Pokemon Go goes to court in first monster trespassing case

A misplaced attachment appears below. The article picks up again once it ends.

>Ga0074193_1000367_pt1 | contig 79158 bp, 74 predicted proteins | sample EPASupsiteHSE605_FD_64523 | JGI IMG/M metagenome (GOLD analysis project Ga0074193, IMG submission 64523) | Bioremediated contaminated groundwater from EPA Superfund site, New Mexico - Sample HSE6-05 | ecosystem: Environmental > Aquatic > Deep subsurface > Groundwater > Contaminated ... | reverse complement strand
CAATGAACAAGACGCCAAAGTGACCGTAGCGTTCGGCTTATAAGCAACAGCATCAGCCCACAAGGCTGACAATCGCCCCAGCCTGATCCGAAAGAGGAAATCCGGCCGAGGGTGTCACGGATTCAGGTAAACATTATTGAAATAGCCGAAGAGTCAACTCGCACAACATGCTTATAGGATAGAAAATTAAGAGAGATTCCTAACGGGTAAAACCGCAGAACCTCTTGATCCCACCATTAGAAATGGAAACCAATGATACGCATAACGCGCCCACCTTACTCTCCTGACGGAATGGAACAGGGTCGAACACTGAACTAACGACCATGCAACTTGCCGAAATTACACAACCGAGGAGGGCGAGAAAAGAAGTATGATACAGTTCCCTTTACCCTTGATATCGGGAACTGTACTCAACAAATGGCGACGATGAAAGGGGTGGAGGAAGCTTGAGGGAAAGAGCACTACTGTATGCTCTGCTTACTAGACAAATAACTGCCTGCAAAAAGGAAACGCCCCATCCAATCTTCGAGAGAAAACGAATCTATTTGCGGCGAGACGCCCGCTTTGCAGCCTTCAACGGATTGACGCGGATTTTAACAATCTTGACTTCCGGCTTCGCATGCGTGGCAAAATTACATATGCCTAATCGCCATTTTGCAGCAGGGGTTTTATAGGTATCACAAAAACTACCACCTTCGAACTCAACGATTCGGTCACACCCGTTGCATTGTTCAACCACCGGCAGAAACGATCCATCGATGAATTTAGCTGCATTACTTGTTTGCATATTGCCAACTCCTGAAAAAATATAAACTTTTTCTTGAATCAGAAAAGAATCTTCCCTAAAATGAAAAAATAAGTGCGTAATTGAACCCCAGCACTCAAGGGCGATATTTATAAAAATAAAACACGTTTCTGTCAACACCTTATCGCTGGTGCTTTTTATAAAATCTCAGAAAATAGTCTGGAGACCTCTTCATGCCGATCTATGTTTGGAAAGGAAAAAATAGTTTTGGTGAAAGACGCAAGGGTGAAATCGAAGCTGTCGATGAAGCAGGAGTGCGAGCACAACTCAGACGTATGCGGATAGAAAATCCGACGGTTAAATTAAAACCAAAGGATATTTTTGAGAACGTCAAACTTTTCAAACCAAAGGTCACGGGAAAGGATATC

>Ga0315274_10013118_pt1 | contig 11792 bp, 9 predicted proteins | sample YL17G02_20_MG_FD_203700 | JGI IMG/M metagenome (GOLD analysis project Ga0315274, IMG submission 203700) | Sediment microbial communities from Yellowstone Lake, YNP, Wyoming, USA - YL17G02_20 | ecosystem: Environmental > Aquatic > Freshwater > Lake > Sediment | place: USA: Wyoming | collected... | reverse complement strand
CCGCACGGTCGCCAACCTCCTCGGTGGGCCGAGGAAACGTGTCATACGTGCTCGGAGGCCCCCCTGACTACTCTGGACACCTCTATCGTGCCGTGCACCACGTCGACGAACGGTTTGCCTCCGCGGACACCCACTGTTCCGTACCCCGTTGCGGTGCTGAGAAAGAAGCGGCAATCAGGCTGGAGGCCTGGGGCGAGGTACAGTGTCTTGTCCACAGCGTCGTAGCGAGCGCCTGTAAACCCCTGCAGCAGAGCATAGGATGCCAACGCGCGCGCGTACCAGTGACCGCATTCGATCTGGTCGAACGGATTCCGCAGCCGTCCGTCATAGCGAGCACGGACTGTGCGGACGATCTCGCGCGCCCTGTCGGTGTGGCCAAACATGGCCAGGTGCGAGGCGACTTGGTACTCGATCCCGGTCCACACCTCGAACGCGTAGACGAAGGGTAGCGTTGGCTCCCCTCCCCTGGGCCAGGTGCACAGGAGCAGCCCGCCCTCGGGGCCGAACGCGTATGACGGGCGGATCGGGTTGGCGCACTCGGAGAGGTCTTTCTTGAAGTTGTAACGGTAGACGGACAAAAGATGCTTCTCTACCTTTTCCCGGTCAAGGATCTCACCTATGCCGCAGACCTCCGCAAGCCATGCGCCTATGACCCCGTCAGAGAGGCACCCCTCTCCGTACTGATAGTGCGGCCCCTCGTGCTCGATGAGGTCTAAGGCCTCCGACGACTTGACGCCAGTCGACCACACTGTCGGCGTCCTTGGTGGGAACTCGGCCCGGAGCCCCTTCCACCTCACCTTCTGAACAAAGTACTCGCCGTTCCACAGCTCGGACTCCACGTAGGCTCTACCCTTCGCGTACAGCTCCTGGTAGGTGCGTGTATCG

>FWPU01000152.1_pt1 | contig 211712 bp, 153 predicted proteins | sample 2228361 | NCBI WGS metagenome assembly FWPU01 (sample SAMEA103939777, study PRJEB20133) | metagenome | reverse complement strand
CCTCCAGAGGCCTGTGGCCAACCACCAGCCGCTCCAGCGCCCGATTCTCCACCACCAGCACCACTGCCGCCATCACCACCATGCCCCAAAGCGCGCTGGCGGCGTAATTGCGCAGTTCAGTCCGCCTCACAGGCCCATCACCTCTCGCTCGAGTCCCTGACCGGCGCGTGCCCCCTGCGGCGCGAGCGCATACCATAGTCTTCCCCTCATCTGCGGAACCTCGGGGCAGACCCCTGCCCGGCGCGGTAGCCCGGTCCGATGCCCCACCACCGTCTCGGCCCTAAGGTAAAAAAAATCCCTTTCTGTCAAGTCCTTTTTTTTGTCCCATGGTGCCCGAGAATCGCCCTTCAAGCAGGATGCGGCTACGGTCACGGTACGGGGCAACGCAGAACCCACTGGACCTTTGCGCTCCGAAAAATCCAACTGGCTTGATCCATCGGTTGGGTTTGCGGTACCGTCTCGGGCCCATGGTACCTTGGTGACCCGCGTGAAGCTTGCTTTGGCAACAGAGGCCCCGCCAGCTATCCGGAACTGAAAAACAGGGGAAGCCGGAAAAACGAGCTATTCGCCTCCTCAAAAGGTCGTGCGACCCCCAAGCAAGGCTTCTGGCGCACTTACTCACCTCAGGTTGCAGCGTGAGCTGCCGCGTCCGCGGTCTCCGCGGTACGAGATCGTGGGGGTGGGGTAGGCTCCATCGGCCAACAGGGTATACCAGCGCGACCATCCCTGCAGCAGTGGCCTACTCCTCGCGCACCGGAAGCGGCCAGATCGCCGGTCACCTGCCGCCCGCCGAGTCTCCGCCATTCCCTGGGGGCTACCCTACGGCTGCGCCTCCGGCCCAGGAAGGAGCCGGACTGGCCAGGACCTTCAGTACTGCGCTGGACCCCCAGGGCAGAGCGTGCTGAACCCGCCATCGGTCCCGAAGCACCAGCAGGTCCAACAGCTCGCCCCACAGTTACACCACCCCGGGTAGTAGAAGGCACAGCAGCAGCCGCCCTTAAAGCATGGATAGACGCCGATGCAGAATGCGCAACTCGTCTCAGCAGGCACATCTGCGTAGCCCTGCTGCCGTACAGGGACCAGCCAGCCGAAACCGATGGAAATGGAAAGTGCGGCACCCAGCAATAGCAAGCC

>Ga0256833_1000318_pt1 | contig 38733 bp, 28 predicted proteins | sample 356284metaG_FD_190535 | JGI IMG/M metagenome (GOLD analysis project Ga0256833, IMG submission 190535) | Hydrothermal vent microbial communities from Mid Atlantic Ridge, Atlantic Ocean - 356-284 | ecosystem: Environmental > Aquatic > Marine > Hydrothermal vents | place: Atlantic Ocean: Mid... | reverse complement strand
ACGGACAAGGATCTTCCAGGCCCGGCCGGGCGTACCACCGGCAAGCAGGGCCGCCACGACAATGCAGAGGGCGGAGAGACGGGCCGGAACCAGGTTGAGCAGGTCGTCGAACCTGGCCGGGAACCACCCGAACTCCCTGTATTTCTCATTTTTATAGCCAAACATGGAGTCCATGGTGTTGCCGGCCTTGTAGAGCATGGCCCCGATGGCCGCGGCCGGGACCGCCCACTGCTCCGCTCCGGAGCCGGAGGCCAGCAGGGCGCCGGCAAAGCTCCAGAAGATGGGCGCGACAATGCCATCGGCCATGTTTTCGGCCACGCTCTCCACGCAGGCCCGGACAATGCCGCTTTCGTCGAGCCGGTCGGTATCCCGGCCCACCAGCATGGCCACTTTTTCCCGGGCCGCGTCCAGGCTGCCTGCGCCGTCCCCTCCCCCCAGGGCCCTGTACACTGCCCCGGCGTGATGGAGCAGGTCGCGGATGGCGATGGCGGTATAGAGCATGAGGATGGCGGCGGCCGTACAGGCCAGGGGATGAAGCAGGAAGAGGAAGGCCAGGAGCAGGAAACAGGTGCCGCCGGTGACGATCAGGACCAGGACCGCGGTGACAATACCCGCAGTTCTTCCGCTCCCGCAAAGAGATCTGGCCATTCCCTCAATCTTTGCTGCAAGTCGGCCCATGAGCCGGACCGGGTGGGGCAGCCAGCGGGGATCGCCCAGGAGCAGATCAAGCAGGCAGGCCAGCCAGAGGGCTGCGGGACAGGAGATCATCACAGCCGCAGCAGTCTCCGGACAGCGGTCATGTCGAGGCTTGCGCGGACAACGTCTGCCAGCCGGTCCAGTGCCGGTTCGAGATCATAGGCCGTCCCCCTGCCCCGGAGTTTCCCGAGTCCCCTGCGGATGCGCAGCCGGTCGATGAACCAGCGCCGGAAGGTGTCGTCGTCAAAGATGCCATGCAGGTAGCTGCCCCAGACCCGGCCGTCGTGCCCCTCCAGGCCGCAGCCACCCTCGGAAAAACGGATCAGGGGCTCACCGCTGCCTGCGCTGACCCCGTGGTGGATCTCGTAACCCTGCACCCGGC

A New Jersey resident with a pocket monster in his backyard filed what may be the first lawsuit against Niantic Inc. andNintendo Co. for unleashingPokemon Go across the US, claiming that players are coming to his home uninvited in their race to “catch ’em all.”The West Orange man alleged the companies have created a nuisance with their GPS-based game and seeks class-action status on behalf of all Americans whose properties have been trespassed upon by players in search of Pokemon Go monsters.The complaint includes references to Pokemon hunters parading into an Alabama cemetery and the US Holocaust Memorial Museum in Washington and also cites a Massachusetts homeowner visited more than a dozen times within hours of thegame’s release last month.Pokemon Go was developed by San Francisco-based Niantic, with some input fromNintendo . The game’s user map places Pokemon gyms and Pokestops on and adjacent to private properties without owners’ consent, according to the complaint filed on Friday by Jeffrey Marder in federal court in Oakland, California. According to the complaint, “Defendants have shown a flagrant disregard for the foreseeable consequences of populating the real world with virtual Pokemon without seeking the permission of property owners.

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